[A veteran Democartic Party operative Rob] Stein read a few reports that liberal research groups had published on the rise of the conservative movement. Then he began poring over tax forms from various conservative nonprofits and aggregating the data about fund-raising and expenditures. He spent hours online every night, between about 9 p.m. and 1 in the morning, reading sites like, which is devoted to tracing the roots of conservative groups and their effect on the media. To call this an obsession somehow seems too mundane; Stein spent much of the spring of 2003 consumed with connecting the dots of what Hillary Clinton famously called the ''vast right-wing conspiracy'' and then translating it into flow charts and bullet points.

The presentation itself, a collection of about 40 slides titled ''The Conservative Message Machine's Money Matrix,'' essentially makes the case that a handful of families -- Scaife, Bradley, Olin, Coors and others -- laid the foundation for a $300 million network of policy centers, advocacy groups and media outlets that now wield great influence over the national agenda. The network, as Stein diagrams it, includes scores of powerful organizations -- most of them with bland names like the State Policy Network and the Leadership Institute -- that he says train young leaders and lawmakers and promote policy ideas on the national and local level. These groups are, in turn, linked to a massive message apparatus, into which Stein lumps everything from Fox News and the Wall Street Journal op-ed page to Pat Robertson's ''700 Club.'' And all of this, he contends, is underwritten by some 200 ''anchor donors.'' ''This is perhaps the most potent, independent institutionalized apparatus ever assembled in a democracy to promote one belief system,'' he said. (Matt Bai, "Wiring the Vast Left-Wing Conspiracy," New York Times Magazine, July 25, 2004, p. 30+)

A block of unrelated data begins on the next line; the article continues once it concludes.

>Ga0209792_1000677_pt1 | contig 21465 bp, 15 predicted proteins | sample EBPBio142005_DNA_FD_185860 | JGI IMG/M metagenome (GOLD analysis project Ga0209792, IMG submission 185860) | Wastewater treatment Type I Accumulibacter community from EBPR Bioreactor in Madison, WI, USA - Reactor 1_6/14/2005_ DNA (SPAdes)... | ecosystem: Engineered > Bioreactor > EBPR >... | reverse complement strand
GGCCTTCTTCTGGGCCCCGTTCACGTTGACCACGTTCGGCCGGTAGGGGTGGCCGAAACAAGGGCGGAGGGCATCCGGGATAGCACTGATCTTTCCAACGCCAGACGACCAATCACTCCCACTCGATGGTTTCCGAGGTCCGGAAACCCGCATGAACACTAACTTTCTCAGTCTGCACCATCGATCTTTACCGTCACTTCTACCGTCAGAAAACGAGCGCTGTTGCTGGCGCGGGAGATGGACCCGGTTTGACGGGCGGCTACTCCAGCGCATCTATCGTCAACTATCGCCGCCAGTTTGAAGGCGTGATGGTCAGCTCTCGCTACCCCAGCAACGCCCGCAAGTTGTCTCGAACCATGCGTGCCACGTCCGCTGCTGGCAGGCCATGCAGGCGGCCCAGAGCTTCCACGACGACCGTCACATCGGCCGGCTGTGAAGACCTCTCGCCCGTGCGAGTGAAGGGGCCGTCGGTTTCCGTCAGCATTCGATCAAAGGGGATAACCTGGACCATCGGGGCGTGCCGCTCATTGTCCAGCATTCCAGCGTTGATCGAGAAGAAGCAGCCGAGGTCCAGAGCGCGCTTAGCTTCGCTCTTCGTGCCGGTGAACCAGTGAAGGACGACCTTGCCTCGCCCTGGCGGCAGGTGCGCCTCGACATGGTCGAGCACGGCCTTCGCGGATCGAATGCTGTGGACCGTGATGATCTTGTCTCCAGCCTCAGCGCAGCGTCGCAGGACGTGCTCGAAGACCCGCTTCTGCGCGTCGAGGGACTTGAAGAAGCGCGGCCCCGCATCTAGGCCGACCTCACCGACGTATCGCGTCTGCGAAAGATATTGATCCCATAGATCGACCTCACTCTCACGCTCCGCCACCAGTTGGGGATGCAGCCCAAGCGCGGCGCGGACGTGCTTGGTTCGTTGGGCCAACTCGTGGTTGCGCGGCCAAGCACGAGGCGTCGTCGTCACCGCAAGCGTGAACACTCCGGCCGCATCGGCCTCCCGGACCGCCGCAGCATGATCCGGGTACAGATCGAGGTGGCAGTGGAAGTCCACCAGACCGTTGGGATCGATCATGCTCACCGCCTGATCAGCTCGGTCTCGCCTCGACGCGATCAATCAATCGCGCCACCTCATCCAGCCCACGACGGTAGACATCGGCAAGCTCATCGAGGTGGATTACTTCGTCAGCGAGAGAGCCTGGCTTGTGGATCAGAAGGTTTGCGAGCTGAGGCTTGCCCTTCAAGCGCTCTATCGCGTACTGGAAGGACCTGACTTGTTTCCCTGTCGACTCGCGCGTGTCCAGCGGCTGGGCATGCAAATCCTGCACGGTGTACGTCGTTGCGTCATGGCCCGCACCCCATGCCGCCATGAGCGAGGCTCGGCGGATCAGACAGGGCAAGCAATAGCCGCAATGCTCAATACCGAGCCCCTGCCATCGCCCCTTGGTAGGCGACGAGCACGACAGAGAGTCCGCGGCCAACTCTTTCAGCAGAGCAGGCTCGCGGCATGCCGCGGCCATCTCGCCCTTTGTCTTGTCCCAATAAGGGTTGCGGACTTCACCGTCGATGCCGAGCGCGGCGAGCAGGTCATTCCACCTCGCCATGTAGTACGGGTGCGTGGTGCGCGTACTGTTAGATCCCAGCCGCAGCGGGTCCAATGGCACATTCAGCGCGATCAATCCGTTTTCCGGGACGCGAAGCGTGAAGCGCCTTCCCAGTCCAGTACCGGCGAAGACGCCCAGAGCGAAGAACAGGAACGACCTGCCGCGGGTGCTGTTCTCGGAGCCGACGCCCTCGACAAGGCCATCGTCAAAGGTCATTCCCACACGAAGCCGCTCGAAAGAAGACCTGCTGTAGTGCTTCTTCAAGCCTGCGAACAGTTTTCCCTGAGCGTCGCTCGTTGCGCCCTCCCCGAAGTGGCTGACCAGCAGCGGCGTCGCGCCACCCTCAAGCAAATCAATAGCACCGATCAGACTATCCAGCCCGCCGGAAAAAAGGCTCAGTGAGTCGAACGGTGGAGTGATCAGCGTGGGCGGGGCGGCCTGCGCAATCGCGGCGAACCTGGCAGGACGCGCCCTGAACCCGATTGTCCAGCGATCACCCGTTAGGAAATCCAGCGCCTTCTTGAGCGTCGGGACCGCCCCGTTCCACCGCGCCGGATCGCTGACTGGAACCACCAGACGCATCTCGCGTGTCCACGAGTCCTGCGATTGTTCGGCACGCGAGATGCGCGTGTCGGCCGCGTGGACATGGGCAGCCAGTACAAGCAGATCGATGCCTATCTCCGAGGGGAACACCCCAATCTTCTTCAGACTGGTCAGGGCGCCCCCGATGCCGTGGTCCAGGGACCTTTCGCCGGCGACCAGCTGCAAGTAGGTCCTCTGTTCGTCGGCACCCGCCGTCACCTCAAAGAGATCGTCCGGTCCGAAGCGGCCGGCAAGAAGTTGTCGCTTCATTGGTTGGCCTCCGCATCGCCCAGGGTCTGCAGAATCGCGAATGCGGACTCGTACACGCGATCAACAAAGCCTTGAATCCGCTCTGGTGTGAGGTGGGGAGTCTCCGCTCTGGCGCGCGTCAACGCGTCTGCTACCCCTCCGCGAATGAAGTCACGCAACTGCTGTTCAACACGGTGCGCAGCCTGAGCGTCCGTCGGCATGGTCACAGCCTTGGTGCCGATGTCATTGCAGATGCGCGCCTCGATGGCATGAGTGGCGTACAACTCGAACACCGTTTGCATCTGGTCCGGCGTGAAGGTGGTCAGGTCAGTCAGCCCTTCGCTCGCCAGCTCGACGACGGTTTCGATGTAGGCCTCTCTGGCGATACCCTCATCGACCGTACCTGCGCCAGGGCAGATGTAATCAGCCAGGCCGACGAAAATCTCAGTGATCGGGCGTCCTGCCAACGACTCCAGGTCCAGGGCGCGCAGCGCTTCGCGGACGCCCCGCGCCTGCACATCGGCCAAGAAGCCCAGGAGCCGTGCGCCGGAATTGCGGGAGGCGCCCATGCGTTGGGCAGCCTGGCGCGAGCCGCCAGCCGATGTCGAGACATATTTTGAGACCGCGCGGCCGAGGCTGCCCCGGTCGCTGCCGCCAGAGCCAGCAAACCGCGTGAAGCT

I'd like to see an analysis of the Liberal Message Machine's Money Matrix, which is more of a problem for us than its conservative counterpart, as the liberal rich-non-profit industrial complex sucks intellectuals out of our social movements and puts them into an enemy camp running liberal non-profits that support the Democratic Party, whereas its conservative counterpart doesn't cause us any sizable brain drain (only occasional "The-God-That-Failed" converts who are a good riddance from our point of view anyway).

Sunday, September 05, 2004

Haven't Heard Enough

What's the most difficult task that confronts leftists in the United States? To get Americans to realize that they exist.

Take, for instance, Ralph Nader, probably the best known American leftist alive.

Search Lexis-Nexis with the term "Ralph Nader" in the headlines or lead paragraphs of articles in "major papers," and you'll get 403 articles in 2001, 347 in 2002, 258 in 2003. Broaden the parameters from the headlines or lead paragraphs to full texts, and you'll get even more: 957 articles in 2001, 873 in 2002, and 667 in 2003. No leftist, not even Michael Moore or Noam Chomsky or Howard Zinn, compares to Ralph Nader's ability to draw audiences and generate media coverage (even in the years when he is not running for any political office).